Fixing America’s broken retirement system won’t be simple, but we think our plan is straight-forward. To help you better understand our proposal, we’re highlighting the more nuanced tenets that have not been captured in the coverage of our plan.
1. Today’s retirement system is fundamentally broken and failing the average worker.
It’s critical to remember that the vast majority of Americans are unable to save enough to retire comfortably. Tools like 401(k)s provide inconsistent access and insufficient returns, leaving more and more Americans in precarious financial positions as they enter old age. The impact of this population will be felt around the country. We see rising rates of poverty in the elderly now, but this issue will only grow as younger generations grapple with high levels of debt and stagnating incomes. We need to act now and we need to think beyond our current set of tools to solve this crisis.
2. Better retirement tools will strengthen Social Security, not weaken it.
Social Security is a foundational right for all Americans. But even a fully funded program on its own is not enough to solve the issues we’re facing. Our plan is designed to work in concert with Social Security, strengthening retirement security for all Americans without impacting the deficit or raising taxes. By doing so, we’re able to avoid the political turmoil of Social Security while addressing a national crisis.
3. We’re simplifying retirement savings by offering greater control to workers.
Similar to healthcare, our plan is based on a mandate that all Americans but must save for retirement. However, we’re introducing a novel idea to retirement savings: choice. Individuals have lacked real options in today’s retirement marketplace. Under our plan, they will be able to select their own manager based on fees and investment performance. We’re envisioning a new, more competitive field of asset managers fighting for your business in a more transparent, competitive marketplace. Savings would be fully portable and transferable, allowing workers to shift to higher performing managers over the course of their career.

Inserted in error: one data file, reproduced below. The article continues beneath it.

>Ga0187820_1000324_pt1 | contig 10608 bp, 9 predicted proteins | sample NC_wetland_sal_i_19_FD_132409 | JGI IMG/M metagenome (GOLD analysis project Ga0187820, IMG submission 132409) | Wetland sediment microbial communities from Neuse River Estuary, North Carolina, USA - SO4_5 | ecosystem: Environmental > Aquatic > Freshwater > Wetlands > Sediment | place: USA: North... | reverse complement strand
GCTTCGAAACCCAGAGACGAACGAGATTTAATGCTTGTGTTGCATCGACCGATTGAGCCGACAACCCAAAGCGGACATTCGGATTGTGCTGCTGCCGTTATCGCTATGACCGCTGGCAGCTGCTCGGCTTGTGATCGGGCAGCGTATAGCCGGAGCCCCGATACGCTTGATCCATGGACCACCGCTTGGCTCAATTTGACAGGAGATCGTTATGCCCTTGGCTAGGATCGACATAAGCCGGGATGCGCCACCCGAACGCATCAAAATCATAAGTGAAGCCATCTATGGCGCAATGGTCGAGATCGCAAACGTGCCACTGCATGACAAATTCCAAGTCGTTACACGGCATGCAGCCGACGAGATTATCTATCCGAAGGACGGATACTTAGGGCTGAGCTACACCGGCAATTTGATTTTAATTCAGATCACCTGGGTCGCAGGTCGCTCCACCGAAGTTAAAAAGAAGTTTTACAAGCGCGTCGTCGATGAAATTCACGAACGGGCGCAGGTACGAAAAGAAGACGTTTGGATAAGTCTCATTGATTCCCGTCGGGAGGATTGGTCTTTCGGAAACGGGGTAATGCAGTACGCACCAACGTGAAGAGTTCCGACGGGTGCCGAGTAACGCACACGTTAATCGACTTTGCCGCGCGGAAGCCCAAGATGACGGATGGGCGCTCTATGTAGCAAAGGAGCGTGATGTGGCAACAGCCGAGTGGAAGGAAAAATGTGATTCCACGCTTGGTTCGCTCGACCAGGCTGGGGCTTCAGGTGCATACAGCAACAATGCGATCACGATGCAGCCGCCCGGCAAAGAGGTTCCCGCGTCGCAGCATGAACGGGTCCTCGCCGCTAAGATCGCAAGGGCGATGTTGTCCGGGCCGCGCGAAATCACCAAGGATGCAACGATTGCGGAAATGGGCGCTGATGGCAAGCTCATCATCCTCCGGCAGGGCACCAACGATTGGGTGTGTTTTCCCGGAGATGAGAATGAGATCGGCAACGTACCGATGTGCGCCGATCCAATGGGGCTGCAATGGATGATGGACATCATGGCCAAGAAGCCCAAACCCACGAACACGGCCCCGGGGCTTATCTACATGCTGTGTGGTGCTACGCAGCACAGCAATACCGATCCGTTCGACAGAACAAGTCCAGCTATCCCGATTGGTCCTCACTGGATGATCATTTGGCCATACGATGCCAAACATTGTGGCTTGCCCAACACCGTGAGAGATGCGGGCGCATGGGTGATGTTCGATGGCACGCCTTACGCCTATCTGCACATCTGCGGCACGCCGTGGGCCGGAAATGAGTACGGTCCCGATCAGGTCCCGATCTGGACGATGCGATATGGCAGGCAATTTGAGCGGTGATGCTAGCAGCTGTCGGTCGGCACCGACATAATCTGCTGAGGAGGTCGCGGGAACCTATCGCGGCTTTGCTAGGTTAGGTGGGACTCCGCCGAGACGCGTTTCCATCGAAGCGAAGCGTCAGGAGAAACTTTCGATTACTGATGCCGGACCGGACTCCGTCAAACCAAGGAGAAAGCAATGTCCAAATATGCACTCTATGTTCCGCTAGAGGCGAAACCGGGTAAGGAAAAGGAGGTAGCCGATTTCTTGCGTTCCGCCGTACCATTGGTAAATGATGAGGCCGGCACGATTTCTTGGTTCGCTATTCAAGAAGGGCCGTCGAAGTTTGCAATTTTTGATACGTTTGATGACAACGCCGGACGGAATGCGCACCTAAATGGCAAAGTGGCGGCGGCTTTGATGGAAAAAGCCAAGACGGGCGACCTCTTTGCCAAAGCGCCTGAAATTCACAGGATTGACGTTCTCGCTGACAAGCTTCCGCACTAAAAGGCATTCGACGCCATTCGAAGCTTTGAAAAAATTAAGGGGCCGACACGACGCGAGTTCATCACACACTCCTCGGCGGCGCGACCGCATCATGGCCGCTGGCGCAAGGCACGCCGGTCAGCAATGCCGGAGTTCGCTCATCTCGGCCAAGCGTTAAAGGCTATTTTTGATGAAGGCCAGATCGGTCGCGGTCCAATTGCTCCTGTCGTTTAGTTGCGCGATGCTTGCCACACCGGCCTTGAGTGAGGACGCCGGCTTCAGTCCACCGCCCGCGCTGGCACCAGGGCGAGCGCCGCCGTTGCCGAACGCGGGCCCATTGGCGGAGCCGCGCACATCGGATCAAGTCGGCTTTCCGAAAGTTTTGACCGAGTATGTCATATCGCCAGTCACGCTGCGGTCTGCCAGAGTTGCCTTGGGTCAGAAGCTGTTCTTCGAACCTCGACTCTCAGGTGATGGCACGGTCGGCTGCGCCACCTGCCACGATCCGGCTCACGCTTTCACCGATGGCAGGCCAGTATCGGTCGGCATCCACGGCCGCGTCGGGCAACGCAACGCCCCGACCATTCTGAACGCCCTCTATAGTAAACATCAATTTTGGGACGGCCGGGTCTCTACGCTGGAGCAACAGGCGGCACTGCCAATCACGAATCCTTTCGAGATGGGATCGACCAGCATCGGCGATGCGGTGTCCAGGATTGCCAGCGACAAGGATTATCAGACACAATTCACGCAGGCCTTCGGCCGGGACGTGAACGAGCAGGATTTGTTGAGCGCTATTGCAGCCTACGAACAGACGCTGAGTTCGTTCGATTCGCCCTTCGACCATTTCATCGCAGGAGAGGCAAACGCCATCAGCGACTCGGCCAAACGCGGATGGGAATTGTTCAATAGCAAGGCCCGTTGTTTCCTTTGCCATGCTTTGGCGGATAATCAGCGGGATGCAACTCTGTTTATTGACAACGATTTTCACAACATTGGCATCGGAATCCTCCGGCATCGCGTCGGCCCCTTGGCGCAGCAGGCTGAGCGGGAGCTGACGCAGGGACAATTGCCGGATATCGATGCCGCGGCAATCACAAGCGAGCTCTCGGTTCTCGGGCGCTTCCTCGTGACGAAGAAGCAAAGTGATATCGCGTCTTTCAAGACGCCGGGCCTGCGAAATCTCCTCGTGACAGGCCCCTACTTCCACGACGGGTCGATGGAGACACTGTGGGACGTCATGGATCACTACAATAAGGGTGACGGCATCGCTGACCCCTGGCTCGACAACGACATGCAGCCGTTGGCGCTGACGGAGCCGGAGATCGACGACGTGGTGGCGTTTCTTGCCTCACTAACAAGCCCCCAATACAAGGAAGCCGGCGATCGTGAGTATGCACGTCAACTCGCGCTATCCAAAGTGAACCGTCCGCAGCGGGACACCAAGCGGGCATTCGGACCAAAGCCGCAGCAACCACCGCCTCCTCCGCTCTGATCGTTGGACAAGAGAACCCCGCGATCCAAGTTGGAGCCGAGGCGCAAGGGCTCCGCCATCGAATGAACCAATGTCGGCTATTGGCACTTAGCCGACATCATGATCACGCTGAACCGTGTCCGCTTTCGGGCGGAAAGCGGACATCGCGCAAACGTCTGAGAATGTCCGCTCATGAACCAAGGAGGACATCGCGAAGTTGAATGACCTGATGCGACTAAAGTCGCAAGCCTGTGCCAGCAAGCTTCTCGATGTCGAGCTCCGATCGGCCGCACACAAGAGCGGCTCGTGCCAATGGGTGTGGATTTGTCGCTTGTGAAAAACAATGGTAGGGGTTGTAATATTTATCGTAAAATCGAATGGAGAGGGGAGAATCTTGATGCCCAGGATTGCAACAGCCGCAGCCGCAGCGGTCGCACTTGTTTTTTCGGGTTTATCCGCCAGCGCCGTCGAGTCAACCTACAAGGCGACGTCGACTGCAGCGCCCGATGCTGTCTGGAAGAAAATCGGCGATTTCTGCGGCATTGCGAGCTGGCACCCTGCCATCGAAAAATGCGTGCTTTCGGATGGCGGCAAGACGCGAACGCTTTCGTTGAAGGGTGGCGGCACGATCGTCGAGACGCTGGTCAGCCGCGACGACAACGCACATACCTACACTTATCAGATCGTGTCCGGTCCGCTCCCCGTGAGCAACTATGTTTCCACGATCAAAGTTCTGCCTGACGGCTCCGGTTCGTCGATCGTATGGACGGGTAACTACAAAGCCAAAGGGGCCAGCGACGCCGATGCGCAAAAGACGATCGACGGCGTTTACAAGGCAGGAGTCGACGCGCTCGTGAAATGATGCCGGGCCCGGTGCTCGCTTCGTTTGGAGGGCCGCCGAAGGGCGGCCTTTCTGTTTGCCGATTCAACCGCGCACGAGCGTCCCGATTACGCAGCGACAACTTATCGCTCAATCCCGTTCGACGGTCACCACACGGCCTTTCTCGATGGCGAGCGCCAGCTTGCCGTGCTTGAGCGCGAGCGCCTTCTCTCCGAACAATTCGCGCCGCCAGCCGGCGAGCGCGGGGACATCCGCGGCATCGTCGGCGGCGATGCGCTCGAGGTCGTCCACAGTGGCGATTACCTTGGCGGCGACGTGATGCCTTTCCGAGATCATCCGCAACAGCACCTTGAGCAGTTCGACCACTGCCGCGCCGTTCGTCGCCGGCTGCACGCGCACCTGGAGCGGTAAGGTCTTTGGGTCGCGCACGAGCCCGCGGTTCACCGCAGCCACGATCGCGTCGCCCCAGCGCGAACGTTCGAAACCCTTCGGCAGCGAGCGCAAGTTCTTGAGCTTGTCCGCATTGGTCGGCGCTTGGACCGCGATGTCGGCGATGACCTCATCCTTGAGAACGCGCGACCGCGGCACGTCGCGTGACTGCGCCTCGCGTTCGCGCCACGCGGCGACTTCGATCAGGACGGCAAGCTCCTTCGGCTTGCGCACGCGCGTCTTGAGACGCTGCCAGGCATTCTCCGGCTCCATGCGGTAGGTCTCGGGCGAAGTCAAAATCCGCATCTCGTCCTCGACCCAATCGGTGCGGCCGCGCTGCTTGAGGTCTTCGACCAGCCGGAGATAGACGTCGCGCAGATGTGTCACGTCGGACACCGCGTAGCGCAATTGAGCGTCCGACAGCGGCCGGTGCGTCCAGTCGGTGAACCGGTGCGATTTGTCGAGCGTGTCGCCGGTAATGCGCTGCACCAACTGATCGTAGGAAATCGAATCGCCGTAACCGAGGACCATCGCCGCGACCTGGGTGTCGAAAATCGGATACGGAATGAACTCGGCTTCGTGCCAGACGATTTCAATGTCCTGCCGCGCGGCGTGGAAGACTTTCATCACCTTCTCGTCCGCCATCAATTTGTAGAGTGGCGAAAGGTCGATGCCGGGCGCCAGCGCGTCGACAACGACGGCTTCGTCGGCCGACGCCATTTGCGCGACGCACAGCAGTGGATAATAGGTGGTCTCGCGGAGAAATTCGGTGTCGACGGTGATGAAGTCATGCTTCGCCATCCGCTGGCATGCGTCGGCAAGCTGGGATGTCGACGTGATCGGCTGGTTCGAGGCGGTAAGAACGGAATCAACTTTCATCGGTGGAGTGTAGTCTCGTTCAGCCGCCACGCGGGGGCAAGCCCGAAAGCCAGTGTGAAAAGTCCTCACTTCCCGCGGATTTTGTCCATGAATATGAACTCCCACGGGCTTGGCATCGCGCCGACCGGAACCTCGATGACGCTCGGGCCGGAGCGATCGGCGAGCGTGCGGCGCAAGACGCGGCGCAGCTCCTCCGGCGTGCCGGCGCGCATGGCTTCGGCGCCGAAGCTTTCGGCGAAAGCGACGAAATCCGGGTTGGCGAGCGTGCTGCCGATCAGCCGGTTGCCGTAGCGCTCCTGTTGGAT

4. Managers are allowed to invest in strategies that will work harder for savers.
For savers to retire comfortably, their savings need to be invested more like pension funds and endowments. Today’s 401(k)s are constrained to invest in assets like stocks and bonds, none of which guarantee a return higher than 4% in the near future. In contrast, pension funds project a return of over 7%.
Source: Center for Retirement Research at Boston College (2015) “Investment Returns: Defined Benefit vs. Defined Contribution Plans.” National Association of State Retirement Administrators (2015) “Issue Brief: Public Pension Plan Investment Return Assumptions.”
By allowing this new class of managers to follow the same strategies that are used today by the majority of pension funds and other institutional investors, we can help workers achieve a significantly higher rate of return without adding unnecessary risk or volatility.